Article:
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Opening Concert

Opening concert

“A birthday present for the Prague Spring,” was how the festival director Roman Bělor responded to news of the exclusive guest appearance of the Berliner Philharmoniker, which will perform with its chief conductor Kirill Petrenko at the extraordinary opening concert of the festival’s 75th jubilee. Furthermore, the world-leading orchestra will present a programme consisting of the works of Gustav Mahler (1860–1911) – a repertoire that it has mastered with absolute conviction.

Date of Event

Thursday, 7. 5. 2020 from 20.00
Expected end of the concert 21.50


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  • Gustav Mahler: Rückert-Lieder
  • Gustav Mahler: Symphony No. 4 in G major


  • Berliner Philharmoniker
  • Elisabeth Kulman - alto
  • Christiane Karg - soprano
  • Kirill Petrenko - conductor
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His only true love song

Mahler started composing his Rückert-Lieder (Songs to Words by Friedrich Rückert) in 1901. He completed four of the five songs in August, adding the fifth – “Liebst du um Schönheit” – a year later as a wedding gift for his young wife Alma Schindler. Mahler allegedly hid his only true love song in the vocal score of Wagner’s opera Siegfried and then waited several days until Alma discovered it. The audience can enjoy this endearing declaration of love as interpreted by one of the most sought-after mezzo-sopranos of our time, Elisabeth Kulman.

The second half of the evening will see the interpretation of Mahler’s Symphony No. 4, a work that differs significantly from the composer’s preceding oeuvre. The lighter instrumentation, the absence of the grandeur and meditativeness of the previous symphonies met with misapprehension during the composition’s premiere in the winter of 1901, both from the public and from the critics. The work was deemed “incomprehensible and without programme”, and Mahler was even accused of making fun of his audience. In actual fact, his “Fourth” was a deliberate departure from the programme symphony concept, which may have been brought about by the desire to differ from his contemporaries. Mahler also offered new, more “chamber-like” quality of sound, to which he returned on several later occasions. All the same, he included a song from The Boy’s Magic Horn in the final movement of the symphony – like in his second and third ones. The soprano part will be rendered by the superb Christiane Karg.

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The Austrian mezzo-soprano Elisabeth Kulman is a graduate of the famous Universität für Musik und darstellende Kunst in Vienna. She made her debut at the dawn of the millennium as a soprano in the role of Pamina at the Viennese Volksoper. However, she soon switched to her current voice type and has since been cast in a number of prominent mezzo-soprano roles in operas by Gluck, Wagner, Verdi, or Weill. Her wide-ranging concert repertoire reaches from J. S. Bach to Alfred Schnittke. She has worked with numerous eminent conductors (Kent Nagano, Mariss Jansons, Zubin Mehta). The Prague Spring audience will easily remember her performance in Mahler’s Symphony No. 2 under the baton of Iván Fischer and accompanied by the Budapest Festival Orchestra in 2018. Interestingly enough, she sang alongside Christiane Karg on that occasion as well.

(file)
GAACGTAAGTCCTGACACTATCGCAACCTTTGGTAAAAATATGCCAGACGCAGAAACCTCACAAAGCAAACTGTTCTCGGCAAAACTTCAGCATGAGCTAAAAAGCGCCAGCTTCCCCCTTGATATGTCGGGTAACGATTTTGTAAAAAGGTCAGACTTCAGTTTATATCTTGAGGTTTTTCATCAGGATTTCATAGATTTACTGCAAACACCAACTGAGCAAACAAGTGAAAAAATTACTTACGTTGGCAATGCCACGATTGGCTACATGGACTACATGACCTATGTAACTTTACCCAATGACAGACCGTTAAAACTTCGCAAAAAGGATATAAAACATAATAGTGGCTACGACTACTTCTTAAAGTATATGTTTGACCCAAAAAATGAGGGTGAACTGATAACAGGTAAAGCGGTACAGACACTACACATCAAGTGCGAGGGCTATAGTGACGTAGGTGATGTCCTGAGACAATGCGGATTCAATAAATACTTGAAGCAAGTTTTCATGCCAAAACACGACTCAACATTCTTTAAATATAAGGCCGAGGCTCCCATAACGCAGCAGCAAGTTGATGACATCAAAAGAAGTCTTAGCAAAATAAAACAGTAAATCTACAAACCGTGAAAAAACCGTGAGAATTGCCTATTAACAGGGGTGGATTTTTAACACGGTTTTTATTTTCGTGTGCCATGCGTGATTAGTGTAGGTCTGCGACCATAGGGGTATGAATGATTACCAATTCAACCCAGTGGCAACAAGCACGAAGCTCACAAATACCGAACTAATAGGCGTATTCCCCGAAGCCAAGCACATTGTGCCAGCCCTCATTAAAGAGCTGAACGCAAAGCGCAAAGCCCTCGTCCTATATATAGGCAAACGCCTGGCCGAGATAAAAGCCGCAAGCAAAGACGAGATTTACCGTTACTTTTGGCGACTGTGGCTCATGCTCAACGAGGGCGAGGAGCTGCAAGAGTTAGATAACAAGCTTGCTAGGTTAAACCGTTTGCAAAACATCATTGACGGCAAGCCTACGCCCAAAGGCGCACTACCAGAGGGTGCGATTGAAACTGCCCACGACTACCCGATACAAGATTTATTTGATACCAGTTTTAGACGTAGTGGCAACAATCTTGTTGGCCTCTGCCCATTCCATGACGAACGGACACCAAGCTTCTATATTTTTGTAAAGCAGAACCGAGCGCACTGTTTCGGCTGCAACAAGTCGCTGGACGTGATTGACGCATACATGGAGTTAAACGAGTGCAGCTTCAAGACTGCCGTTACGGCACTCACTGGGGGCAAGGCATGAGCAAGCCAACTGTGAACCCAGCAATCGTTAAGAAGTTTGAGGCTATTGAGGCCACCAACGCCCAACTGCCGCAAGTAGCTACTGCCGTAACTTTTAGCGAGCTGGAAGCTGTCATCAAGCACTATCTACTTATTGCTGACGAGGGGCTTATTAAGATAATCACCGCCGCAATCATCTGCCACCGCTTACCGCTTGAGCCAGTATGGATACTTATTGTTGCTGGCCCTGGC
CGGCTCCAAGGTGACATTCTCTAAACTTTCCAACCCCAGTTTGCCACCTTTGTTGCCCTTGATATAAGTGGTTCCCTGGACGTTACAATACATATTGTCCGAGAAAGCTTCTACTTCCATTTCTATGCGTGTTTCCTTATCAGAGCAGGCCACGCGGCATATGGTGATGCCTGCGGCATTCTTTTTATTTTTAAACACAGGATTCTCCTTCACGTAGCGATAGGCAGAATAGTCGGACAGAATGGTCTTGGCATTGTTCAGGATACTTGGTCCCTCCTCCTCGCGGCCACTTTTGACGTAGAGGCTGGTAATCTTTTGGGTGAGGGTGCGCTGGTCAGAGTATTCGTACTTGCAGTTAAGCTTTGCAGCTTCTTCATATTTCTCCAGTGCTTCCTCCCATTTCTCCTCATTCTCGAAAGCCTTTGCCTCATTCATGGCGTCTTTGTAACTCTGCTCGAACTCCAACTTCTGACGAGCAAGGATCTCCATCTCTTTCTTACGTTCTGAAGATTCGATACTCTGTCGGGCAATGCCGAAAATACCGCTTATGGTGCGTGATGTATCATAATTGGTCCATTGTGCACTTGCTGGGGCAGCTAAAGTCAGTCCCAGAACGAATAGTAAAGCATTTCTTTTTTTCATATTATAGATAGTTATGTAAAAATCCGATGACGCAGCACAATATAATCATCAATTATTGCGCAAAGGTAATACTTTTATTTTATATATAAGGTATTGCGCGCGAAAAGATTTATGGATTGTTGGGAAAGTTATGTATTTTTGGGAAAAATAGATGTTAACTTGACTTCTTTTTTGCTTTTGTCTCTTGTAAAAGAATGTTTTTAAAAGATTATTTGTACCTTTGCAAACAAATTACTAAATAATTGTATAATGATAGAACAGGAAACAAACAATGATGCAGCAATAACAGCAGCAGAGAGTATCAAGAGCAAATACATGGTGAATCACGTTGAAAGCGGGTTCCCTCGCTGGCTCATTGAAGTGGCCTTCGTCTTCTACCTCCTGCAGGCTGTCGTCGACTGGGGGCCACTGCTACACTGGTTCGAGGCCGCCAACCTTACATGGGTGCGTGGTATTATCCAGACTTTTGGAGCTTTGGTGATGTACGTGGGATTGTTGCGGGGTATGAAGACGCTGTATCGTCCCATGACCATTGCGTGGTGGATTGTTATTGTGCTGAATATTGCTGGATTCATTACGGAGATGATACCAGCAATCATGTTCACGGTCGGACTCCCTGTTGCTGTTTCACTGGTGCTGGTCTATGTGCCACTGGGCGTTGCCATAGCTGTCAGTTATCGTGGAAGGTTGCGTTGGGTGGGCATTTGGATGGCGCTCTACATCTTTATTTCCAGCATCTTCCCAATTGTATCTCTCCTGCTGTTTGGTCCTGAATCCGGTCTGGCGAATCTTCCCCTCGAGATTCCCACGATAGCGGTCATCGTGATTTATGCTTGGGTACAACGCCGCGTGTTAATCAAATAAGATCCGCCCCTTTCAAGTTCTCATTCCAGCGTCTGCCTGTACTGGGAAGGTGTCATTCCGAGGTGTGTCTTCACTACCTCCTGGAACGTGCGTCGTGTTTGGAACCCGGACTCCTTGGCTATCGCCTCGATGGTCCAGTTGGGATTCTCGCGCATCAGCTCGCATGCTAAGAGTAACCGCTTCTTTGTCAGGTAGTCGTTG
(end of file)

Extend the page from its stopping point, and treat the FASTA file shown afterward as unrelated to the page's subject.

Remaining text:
Christiane Karg studied singing in Salzburg and Verona. As a member of the international opera studio of the Hamburg Opera and later as a core member of the Frankfurt Opera, she played the roles of Susanna (The Marriage of Figaro), Musetta (La bohème), Zdenka (Arabella), or Mélisande (Pelléas and Mélisande). She has also sung on the stage of the Bavarian State Opera, the Semperoper in Dresden, La Scala in Milan, the Royal Opera in London, or the Metropolitan Opera in New York. In 2009 the German magazine Opernwelt accorded her the title of Young Artist of the Year; 2010 and 2016 saw her win the prestigious Echo Klassik award for her recordings.

The Berliner Philharmoniker is one of the very best symphony orchestras worldwide. The ensemble rose to international fame under the direction of the legendary Herbert von Karajan, who held the post of chief conductor in 1954–89. Their joint recordings for Deutsche Grammophon rank among the most successful albums of classical music to this day. Other famous figures to head the ensemble include Claudio Abbado or Simon Rattle, who was succeeded as chief conductor by Kirill Petrenko in 2019. “Unmistakable sound, no matter the melody,” is how they are epitomised by The New York Times. Besides their concert activities, the Berliner Philharmonikers are active in the field of education, presenting the world of classical music with a focus on the younger generation.

Born in Omsk, Kirill Petrenko completed his degree in conducting in Vienna and subsequently started his career at the city’s Volksoper. In 1999–2002 he held the post of music director at Meiningen Theatre, where he earned his first wave of international acclaim with the production of Wagner’s operatic tetralogy The Ring of the Nibelung. In the years 2002–7 he functioned as the music director of the Komische Oper in Berlin. He also conducted opera at the Dresden Semperoper, the Opéra National de Paris, the Royal Opera House and Covent Garden in London, or the Metropolitan Opera in New York. He has served as the music director of the Bavarian State Opera since 2013, ushering in the world premiere of South Pole by the Czech composer Miroslav Srnka, among others. He has also worked with the Staatskapelle Dresden, the Royal Concertgebouw Orchestra in Amsterdam, the Israel Philharmonic Orchestra, or Orchestra Santa Cecillia in Rome. This season sees him newly incumbent in the prestigious post of chief conductor of the Berliner Philharmoniker.